Personal

Stereotyping

One of the things that struck me most in a student organization I’ve recently joined is their peculiar tendency to stereotype people based on Galen’s Theory of Temperaments.

I have nothing against their habitual stereotyping. In fact, I’ve found it an efficient method for understanding people and why they behave the way they behave and through such information the group leader (for we members are each assigned a group) can then adjust to meet the need of his members according to their temperament and strategize plans to fully realize each member’s potentials in order to accomplish goals.

But I admit: I am often unsettled though at the frequency to which the temperaments are used to define people.

I just find it strange how easily they categorize people as if they were factory products. Aren’t people more than that? And most of the time what repulses me more is when they use the temperaments as an excuse for why they behaved the way did or why they are the way they are. A friend in high school used to say, “Do not use your personality as an excuse because it can be changed.” Exactly. Furthermore, there are many other factors affecting a person’s behavior and not just those four temperaments.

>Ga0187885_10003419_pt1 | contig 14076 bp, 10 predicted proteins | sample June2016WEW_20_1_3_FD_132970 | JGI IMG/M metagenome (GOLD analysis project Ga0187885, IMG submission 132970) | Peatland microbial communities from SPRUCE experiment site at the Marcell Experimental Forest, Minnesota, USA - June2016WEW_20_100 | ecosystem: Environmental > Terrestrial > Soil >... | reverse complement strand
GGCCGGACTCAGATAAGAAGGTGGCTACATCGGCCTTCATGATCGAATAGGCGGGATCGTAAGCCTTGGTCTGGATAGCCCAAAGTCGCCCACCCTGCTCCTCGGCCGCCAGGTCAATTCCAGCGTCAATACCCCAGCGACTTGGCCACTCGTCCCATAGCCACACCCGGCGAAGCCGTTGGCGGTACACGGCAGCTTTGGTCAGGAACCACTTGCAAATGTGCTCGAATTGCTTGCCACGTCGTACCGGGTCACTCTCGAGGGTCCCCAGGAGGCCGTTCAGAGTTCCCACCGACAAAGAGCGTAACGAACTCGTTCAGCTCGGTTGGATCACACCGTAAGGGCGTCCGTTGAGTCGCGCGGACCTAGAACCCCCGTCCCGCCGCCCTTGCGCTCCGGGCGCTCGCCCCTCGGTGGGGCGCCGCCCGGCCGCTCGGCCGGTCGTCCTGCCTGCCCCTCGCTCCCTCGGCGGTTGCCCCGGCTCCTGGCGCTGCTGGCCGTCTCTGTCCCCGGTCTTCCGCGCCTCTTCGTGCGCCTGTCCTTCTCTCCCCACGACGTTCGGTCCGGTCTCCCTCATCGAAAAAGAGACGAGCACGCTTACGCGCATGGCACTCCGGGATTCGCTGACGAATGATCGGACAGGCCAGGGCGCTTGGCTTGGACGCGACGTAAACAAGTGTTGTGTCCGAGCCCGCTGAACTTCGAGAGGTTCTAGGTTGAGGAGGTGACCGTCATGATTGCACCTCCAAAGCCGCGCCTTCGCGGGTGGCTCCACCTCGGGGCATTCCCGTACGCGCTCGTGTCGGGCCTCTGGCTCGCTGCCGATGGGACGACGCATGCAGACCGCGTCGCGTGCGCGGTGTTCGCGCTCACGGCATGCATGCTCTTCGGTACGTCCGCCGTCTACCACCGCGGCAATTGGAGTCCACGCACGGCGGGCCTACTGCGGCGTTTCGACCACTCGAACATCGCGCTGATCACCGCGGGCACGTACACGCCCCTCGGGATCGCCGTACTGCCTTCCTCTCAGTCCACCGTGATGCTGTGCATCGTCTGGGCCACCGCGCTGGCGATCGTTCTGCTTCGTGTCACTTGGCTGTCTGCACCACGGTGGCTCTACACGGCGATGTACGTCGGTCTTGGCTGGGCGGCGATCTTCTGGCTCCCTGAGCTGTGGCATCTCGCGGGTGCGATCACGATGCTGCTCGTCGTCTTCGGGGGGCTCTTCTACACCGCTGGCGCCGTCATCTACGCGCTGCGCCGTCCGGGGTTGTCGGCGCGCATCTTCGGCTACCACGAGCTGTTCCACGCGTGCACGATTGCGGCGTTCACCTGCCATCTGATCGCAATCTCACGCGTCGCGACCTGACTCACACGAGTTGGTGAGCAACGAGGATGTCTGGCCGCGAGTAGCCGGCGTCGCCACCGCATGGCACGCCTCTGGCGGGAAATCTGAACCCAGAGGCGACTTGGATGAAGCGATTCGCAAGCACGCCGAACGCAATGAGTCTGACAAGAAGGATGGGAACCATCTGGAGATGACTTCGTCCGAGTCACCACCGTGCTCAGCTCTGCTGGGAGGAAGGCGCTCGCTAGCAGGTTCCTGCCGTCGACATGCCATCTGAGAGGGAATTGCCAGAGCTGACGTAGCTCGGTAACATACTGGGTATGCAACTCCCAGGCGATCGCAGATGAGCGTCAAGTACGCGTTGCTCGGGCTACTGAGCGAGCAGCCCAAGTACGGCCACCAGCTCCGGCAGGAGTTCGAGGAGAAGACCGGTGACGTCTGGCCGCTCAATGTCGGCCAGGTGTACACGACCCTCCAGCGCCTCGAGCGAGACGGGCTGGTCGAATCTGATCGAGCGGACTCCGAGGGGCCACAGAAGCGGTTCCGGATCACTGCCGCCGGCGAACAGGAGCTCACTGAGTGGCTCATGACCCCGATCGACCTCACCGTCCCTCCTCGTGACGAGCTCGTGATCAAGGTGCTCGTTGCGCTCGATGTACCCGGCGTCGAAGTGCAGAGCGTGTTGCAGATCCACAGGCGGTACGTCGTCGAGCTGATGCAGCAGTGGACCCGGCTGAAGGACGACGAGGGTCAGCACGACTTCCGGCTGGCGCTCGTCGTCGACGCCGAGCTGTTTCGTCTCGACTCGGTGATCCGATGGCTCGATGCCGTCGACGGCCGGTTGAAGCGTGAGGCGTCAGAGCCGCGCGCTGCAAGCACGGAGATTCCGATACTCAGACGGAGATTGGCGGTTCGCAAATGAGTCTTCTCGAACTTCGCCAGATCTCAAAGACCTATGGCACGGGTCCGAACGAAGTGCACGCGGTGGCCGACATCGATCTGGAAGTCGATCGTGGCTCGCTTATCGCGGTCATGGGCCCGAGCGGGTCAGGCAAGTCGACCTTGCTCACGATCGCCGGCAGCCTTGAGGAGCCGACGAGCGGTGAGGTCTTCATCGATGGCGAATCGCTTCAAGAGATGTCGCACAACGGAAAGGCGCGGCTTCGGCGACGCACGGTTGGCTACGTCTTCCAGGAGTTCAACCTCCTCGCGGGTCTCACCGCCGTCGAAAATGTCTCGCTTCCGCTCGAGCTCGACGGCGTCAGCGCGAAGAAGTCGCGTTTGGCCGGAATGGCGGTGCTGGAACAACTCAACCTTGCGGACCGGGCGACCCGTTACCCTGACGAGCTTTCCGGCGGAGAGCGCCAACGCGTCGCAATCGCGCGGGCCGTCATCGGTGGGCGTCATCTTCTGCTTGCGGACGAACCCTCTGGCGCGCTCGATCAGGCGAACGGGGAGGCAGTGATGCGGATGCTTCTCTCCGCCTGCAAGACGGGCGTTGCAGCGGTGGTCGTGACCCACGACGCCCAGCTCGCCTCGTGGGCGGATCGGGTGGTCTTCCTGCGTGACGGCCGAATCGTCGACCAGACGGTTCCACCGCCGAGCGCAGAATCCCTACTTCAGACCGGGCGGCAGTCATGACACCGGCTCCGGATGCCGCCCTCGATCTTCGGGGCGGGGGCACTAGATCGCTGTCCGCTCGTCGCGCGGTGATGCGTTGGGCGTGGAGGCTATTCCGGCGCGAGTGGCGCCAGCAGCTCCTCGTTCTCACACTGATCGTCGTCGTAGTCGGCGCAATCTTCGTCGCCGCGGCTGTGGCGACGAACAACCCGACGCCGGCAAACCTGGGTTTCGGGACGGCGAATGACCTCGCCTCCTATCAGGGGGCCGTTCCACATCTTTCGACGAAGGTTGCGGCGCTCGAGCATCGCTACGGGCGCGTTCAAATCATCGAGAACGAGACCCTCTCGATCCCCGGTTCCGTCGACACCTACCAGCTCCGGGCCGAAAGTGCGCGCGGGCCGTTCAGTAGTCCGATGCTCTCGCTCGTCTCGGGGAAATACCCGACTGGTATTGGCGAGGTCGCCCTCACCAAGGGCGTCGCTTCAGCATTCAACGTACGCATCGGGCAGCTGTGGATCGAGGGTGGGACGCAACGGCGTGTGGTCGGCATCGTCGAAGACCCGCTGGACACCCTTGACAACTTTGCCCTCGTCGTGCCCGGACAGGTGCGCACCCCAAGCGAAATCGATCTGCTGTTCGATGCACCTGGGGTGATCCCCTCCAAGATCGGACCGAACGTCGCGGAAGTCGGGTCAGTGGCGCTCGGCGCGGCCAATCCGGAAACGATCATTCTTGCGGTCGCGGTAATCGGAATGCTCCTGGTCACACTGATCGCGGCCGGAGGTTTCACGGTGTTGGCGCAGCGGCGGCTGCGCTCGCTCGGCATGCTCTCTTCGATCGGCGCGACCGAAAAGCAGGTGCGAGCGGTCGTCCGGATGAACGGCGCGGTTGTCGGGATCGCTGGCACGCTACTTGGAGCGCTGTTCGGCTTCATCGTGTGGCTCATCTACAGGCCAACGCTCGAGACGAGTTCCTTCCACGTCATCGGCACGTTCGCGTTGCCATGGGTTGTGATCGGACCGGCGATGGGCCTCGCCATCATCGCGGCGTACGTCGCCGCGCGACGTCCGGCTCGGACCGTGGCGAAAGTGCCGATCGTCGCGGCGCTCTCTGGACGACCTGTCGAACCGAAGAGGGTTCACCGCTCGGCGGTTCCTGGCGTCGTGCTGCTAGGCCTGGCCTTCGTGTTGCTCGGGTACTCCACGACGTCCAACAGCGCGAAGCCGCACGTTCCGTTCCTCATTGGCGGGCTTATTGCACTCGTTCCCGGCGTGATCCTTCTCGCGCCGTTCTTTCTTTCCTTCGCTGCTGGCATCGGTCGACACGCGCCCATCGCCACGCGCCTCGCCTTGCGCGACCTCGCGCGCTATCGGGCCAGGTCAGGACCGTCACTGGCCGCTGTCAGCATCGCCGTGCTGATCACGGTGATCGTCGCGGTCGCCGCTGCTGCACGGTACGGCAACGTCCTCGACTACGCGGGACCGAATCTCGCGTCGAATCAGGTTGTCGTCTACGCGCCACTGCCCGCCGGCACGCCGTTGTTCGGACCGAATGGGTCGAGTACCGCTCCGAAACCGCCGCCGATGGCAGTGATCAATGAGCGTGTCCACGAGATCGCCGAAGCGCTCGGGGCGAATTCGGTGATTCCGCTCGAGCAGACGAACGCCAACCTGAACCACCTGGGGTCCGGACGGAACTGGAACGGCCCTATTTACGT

Anyway, so where is all of these leading to?

What prompted me to write this post was when I edited the About Me section of my Twitter account and realized upon trying replace the Mel-Phleg that I previously wrote in there that I wasn’t quite sure which temperament I now presently have.

And then almost instantly it occurred me that perhaps it didn’t really matter.

I am under construction after all.

A work in progress.

God is still not finished with me yet and to His glory, He will continue His work in me until completion.

Until then it doesn’t really matter which temperament I was.

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